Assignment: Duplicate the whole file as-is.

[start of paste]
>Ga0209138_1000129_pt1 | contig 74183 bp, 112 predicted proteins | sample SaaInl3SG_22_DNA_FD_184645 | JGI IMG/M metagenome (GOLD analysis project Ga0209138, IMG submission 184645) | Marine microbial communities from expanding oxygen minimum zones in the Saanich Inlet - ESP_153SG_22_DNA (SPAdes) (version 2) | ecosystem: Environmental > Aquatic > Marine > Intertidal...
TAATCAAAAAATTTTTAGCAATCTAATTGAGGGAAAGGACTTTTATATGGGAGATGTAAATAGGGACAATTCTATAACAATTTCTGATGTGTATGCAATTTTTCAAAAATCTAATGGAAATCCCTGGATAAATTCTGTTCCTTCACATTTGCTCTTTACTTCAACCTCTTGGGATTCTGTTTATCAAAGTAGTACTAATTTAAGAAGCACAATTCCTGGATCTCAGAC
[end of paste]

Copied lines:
>Ga0209138_1000129_pt1 | contig 74183 bp, 112 predicted proteins | sample SaaInl3SG_22_DNA_FD_184645 | JGI IMG/M metagenome (GOLD analysis project Ga0209138, IMG submission 184645) | Marine microbial communities from expanding oxygen minimum zones in the Saanich Inlet - ESP_153SG_22_DNA (SPAdes) (version 2) | ecosystem: Environmental > Aquatic > Marine > Intertidal...
TAATCAAAAAATTTTTAGCAATCTAATTGAGGGAAAGGACTTTTATATGGGAGATGTAAATAGGGACAATTCTATAACAATTTCTGATGTGTATGCAATTTTTCAAAAATCTAATGGAAATCCCTGGATAAATTCTGTTCCTTCACATTTGCTCTTTACTTCAACCTCTTGGGATTCTGTTTATCAAAGTAGTACTAATTTAAGAAGCACAATTCCTGGATCTCAGAC